Research headlines that attract the most publicity are those that show success in beneﬁtting patients, whether it is through new targeted drugs or new immunotherapies. Many funding bodies and charities have also changed their policy toward funding more translational research that has clear economic, clinical and patient beneﬁt. We must remember, however, that the innovations for these transformative publications and translational research projects are imbedded in our fundamental understanding of the molecular and cellular biology of disease investigated at the basic science level. These investigations are the cornerstone of translational research.
The BJUI has continued its tradition of publishing fundamental research with translational insight, and this is exempliﬁed in this month’s article by Liu et al. , which undertakes to explain the mechanistic and functional role of EZH2 in RCC. In this study the authors manipulate the expression of EZH2 by silencing it using short-hairpin EZH2, which targets the RNA. They also use a small molecule inhibitor of methyltransferase which has been shown to deplete the expression of EZH2. Both these approaches inhibit EZH2 expression, which was associated with reduced migration and invasion of the cancer cells, as assessed in in vitro models, as well as with slowing tumour growth and prolonging survival in an in vivo nude mouse model. These changes were mechanistically explained by a change in the mesenchymal epithelial transition phenotype of the tumour cells. The authors then went on to show that EZH2 is associated with E-cadherin suppression and poor survival in patients with RCC, demonstrating the translational importance of these ﬁndings.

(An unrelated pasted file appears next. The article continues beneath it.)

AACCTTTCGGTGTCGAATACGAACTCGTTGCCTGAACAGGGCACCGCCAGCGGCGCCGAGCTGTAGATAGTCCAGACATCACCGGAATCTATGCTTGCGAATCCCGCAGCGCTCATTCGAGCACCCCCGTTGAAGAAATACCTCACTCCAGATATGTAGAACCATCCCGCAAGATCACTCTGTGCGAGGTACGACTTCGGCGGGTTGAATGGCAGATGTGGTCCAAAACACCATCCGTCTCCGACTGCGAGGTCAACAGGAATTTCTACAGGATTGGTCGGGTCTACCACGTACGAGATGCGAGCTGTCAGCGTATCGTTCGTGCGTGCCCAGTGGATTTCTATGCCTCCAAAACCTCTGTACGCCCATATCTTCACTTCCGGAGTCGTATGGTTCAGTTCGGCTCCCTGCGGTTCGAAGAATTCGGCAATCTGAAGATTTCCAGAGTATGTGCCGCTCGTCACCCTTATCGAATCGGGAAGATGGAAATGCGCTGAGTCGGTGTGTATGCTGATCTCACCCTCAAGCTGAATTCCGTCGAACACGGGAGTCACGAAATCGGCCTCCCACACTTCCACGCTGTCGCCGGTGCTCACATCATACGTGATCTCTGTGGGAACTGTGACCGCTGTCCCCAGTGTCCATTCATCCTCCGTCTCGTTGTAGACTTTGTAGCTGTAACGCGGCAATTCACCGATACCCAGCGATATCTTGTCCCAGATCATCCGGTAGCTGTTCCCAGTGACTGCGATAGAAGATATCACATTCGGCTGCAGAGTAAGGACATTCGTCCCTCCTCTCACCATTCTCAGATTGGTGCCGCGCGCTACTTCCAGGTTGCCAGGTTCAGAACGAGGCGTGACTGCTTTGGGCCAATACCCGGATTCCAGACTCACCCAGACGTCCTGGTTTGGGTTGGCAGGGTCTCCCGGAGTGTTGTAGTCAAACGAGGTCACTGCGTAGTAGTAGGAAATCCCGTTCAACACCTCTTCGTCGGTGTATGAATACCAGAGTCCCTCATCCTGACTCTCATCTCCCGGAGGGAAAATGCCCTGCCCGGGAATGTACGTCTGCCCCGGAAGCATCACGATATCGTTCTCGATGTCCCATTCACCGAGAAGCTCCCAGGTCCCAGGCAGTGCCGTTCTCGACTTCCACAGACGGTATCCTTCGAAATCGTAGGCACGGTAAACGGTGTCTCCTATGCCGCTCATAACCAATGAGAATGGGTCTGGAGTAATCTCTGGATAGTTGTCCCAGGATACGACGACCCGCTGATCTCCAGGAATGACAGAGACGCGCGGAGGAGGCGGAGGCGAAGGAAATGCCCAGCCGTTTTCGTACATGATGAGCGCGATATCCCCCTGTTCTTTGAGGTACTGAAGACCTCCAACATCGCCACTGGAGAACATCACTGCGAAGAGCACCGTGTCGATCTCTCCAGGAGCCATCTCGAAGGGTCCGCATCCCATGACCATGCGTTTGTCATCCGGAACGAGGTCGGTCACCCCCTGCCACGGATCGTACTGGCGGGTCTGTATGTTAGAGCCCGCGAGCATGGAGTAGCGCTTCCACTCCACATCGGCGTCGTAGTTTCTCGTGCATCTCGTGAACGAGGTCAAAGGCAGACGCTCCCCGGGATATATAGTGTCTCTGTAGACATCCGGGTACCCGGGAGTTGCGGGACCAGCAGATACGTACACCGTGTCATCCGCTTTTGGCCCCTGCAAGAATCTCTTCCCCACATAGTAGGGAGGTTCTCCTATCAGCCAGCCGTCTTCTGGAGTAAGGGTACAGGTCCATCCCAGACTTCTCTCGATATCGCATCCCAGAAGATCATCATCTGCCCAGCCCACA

This impo rtant fundamental and translational paper adds to the growing body of evidence that EZH2, which is a histone methyltransferase and regulator of gene expression, plays a key role in the development of a range of cancers including prostate, breast, lymphoma and colon .
The Translational Science section of the BJUI is looking for relevant and citable articles similar to the paper by Liu et al., which are imbedded in fundamental science and bring the concept into clinical investigation, either through its validation in clinical material or manipulation in clinically relevant in vivo model systems, and represent a clear translational step.
To facilitate our readers’ understanding and to familiarize them with often complicated and complex fundamental scientiﬁc concepts, in 2013 the BJUI introduced the ‘Science Made Simple’ review-type article section, in which various scientiﬁc concepts are explained so as to assist interactions between scientists and clinicians as they translate their ideas and ﬁndings into clinical utility.
1 Liu L, Xu Z, Zhong L et al. Enhancer of zeste homolog 2 (EZH2) promotes tumour cell migration and invasion via epigenetic repression of E-cadherin in renal cell carcinoma. BJU Int 2016; 117: 351–62
2 Simon JA, Lange CA. Roles of the EZH2 histone methyltransferase in cancer epigenetics. Mutat Res 2008; 647: 21–9
, BJUI Consulting Editor, Translational Science
UCD School of Medicine and Conway Institute of Biomolecular and Biomedical Research, University College Dublin, Dublin, Ireland